Moreover, measuring CPA can help you make informed decisions about your marketing and advertising spends. By tracking the CPA for various acquisition channels, you can identify the most cost-effective ones and allocate your marketing budget accordingly. This enables you to get the most qualitative new app users at the best possible cost and improve the ROI of your app.
How to track the cost per acquisition: You can calculate your acquisition costs in Google Analytics or by integrating third-party analytics platforms into your app. We give detailed information on full-fledged analytics tools below.
19. Time to first purchase
This mobile app user engagement metric is about the amount of time it takes your users to make their first in-app purchase after downloading your app.
By knowing the average time to first purchase for your niche, you can monitor your app's competitiveness. If your time to first purchase is longer than the market average, think about providing a thorough user journey analysis for figuring out what can prevent your users from making in-app purchases.
Shortening your time to first purchase will help you increase your conversion rates and ultimately improve your app’s ROI.
20. Lifetime value
How much revenue does one customer bring to your company during the total time that customer uses your mobile app? Tracking your customer lifetime value (LTV) will give you the answer:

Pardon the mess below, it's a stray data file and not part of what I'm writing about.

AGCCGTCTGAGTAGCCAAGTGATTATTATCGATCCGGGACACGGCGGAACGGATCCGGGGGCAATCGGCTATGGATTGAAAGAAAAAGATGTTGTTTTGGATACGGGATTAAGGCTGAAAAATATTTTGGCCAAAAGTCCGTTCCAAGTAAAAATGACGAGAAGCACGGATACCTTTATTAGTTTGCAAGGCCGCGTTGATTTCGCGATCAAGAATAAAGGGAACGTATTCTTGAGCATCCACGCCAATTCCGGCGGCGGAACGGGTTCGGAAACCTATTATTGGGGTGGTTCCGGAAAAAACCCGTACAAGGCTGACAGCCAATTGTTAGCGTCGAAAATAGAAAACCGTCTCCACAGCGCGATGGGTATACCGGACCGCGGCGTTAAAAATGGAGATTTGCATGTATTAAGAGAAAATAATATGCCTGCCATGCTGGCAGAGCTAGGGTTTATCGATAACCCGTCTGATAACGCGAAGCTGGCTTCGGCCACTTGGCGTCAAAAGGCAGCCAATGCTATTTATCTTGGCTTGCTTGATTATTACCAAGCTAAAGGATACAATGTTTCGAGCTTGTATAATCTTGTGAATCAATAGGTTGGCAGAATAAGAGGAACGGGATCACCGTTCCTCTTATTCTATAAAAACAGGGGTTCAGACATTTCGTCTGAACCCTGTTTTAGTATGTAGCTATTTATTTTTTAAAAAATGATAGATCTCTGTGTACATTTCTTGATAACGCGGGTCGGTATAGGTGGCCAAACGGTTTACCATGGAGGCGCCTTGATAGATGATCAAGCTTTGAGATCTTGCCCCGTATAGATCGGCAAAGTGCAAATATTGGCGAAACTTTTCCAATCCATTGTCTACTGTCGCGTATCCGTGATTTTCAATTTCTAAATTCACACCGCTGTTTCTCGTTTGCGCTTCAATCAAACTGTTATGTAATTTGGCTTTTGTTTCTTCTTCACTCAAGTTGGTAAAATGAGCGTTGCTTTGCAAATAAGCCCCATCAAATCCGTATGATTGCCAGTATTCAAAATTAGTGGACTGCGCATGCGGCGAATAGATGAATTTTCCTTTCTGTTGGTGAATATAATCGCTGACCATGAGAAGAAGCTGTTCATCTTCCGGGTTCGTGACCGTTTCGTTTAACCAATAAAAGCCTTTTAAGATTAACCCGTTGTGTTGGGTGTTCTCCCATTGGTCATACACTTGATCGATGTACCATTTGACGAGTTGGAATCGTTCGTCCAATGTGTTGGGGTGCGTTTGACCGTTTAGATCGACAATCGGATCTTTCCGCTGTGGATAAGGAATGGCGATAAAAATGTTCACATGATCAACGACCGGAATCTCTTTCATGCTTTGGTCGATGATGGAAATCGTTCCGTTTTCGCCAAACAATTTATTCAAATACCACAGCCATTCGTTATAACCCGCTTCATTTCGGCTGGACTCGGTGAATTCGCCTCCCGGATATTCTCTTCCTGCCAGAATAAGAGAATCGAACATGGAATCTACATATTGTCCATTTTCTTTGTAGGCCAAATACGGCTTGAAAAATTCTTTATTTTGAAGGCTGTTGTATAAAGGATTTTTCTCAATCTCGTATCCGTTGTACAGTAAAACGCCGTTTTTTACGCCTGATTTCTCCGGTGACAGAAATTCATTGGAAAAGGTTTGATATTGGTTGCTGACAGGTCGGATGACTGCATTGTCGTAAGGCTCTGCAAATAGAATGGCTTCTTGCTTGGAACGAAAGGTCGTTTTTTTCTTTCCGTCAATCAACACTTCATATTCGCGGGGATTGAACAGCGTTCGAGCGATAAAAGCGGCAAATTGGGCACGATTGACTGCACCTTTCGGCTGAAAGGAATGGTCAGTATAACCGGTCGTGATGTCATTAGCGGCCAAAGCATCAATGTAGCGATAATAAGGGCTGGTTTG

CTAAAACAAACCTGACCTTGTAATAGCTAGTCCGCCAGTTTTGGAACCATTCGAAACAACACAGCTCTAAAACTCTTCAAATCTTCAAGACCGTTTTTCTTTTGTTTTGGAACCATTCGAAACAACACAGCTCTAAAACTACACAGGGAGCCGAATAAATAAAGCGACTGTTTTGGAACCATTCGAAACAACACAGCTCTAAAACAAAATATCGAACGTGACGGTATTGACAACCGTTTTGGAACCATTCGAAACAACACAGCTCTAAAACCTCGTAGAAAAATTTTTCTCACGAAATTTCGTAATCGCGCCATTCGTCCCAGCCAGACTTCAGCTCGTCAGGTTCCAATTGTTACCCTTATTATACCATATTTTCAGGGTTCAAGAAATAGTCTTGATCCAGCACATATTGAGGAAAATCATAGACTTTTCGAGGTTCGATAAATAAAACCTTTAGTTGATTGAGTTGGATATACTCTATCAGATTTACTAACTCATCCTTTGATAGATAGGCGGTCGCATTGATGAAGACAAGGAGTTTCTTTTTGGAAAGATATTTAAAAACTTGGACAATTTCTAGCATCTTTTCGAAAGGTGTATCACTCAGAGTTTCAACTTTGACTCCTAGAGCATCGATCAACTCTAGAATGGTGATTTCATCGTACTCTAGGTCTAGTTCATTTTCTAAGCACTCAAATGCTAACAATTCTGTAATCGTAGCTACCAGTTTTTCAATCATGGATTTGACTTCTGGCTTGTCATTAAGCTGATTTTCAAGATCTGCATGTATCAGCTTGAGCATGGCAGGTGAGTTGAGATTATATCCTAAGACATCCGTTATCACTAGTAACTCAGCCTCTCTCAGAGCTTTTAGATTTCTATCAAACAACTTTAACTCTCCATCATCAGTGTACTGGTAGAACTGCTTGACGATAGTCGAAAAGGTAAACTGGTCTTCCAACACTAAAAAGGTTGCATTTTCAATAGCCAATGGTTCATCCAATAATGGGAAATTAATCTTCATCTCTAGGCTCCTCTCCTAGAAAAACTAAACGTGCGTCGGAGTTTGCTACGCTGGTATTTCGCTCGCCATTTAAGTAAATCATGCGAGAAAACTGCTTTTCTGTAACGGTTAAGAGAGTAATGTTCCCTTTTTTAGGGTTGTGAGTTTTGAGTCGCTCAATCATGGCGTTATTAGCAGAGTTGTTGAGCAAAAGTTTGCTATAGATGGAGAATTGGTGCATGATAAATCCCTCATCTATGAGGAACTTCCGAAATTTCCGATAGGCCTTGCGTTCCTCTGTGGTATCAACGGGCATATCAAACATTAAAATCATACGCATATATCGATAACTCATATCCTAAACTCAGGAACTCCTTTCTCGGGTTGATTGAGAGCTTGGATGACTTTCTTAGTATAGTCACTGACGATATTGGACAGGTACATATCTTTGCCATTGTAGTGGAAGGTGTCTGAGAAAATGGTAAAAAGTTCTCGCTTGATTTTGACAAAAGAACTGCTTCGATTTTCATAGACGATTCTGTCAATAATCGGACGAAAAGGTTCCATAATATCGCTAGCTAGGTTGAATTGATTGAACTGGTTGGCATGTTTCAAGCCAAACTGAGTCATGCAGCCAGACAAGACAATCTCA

Running a mobile app startup is not charity but business. No matter how high other user engagement metrics are, if you spend more on acquiring a user, than the revenue this user brings back to you — within several months, there will be no app to measure engagement KPIs for.
So, to make a profit and keep your business sustainable in the long run, you need to constantly track your customer lifetime value and keep it always higher than your cost per acquisition.
How to track lifetime value: You can’t get meaningful data about your app’s lifetime value just from the app store analytics tools. But any third-party analytics platform mentioned below can provide an LTV report for you as well.
Tools to track user engagement metrics for apps
As a mobile app owner, you need to constantly update your customer engagement metrics and monitor users’ attitudes toward your app. Here are eight mobile app analytics tools that can help you measure the top user engagement KPIs so you can optimize your app:
Google Analytics is the most widely used dashboard-type tool that provides complete, in-depth online analysis of your app engagement metrics both for your website and mobile app. You can use it to track session lengths, conversion rates, app acquisition, churn rates, retention rates, and screen flows. Google Analytics for mobile apps can track poorly performing screens, where users come from (referrers), sales activities, and many other key customer engagement metrics.
Cost: Free; premium version for enterprises